The Pitch Design Process
"Pitch Design" is the process where you are qualitatively and quantitatively analyzing a pitch arsenal and adding modifications to certain pitches to achieve a desired result, usually done in a bullpen setting. I say "typically" because to a degree, pitch design happens all the time and we don't even realize it. When we are playing catch and throw some of our other pitches, we are pitch designing. If you flip a curveball to your partner and it backs up and sails high/arm side, we can visually identify that was not the result we wanted. We will make an adjustment the next throw to achieve the result we desire. As simple as that is, that is pitch design. However, I will briefly discuss the pitch design process for both a coach or player.
The beginning of a pitch design process has to start with an evaluation of the pitcher's pitches, both from the athlete's perspective (subjectively) and what the data suggests (objectively). Some questions to ask the athlete can include: What is your best pitch/pitches? What pitch do you throw for strikes? What pitch do you throw for a K? What pitches are you comfortable/not comfortable throwing? This initial evaluation is important to get a feel for what the pitcher knows and believes about their arsenal. The athlete has to provide this information to allow the coach to accurately assess their pitches and compare the objective information.
Before making decisions on changing a pitcher's pitches, there are some things that you have to keep in mind about the athlete in general before doing so. What is the skill level of the pitcher? How is his "feel?" (aka how quickly will he be able to adopt different grips/releases and get results?) Some athletes can take modifications and change their pitches faster than others. Some it will take 8 pitches and others it will take three sessions. Is this pitcher a projected starter or reliever? Will he need 4 pitches or 2 really good ones? A HS relief pitcher doesn't need 4 below-average pitches. There are plenty of things to keep in mind during this process but those are some that came to mind. Basically, you need to be able to understand and convey to the athlete how and why the pitcher can benefit from your recommendations.
Now, once you have an idea for who the athlete is and how he perceives their arsenal to be, have them throw their pitches and analyze. Starting with their FB because *usually* that is the pitch they throw most often. Off-speed pitches play relative to how their FB move. Analyze the FB and then off-speed. PD can certainly be done without technology, a backed up CB can be easy to spot. However, sometimes our eyes can fool us, so it's important to have some sort of technology (radar gun, rapsodo, high speed camera, pitch logic ball, diamond kinetics, etc) to give us objective feedback on the pitch. Does this information support what the athlete previously told us? What is similar? What is contradicting? For example, an athlete might say their CT is their best pitch because they can throw it for strikes but the data might suggest it is pretty much a bad FB. It might tell us their CB is actually the best pitch movement wise. Analyze how their pitches move as a whole and process your feedback on their pitches.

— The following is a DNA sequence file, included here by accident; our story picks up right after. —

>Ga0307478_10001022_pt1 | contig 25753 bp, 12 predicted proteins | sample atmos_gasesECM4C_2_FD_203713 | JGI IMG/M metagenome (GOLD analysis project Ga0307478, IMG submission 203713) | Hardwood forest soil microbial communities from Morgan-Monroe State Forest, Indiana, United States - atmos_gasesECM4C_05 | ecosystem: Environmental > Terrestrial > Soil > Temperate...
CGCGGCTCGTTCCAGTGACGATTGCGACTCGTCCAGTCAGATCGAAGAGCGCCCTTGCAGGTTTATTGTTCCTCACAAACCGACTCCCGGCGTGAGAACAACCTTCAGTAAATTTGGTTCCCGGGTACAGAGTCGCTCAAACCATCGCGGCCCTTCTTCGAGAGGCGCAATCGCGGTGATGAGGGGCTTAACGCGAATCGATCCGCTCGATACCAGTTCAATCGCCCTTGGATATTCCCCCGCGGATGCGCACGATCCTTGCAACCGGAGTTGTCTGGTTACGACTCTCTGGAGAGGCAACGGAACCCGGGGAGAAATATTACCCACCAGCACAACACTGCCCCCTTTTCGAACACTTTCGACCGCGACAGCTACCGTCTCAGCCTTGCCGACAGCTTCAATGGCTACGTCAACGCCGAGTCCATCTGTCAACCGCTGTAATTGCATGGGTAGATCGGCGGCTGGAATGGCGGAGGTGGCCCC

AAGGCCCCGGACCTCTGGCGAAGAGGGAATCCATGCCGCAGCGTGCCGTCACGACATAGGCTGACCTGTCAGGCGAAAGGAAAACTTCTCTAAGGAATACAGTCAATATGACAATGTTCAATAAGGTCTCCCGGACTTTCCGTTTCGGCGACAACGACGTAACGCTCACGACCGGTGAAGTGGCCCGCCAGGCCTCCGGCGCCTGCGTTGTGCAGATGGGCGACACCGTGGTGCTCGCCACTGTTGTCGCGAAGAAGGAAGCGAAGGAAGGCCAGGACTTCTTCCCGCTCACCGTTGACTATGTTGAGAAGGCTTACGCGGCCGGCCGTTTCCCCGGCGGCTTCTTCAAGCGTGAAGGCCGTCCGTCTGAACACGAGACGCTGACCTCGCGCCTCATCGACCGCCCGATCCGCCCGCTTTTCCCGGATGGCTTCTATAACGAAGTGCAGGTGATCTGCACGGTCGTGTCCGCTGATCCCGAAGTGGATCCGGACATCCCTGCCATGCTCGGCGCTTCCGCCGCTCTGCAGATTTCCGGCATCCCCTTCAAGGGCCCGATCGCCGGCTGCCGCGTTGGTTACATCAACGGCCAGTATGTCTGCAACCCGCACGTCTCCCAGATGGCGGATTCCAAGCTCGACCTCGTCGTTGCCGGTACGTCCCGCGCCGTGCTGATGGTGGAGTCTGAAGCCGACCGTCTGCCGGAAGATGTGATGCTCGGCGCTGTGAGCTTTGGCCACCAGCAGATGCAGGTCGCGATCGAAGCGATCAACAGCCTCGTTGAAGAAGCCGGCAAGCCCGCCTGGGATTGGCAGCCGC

-Goals: Adding a pitch, altering a pitch, deleting a pitch
Once you've surveyed the pitcher's arsenal and created a plan of attack to change certain pitches, it is now time to pitch design. I'm not going to go into detail about the thought process behind every pitch (I may do separate blogs for each pitch). But generally, this is the time where you use the objective feedback to apply your knowledge and give advice to the pitcher and he attempts to apply that advice. Pitchers should be throwing near game intensity with the priority placed on shape and movement, rather than command. Goals can be movement based, spin based, efficiency based, etc. It is a constant trial and error period where you set a goal for the pitcher and he attempts to attain that goal using provided grips adjustments, internal/external cues, etc. For example, an athletes fastball sits at around 1:20 PM and has below average spin. A recommendation to that athlete might be, lets try to get this FB closer to 1:00 PM to increase VB and keep our fingers closer together to see if RPMs will increase. Like I said before, how quickly an athlete can achieve results varies, but eventually when you get a success, what happens next?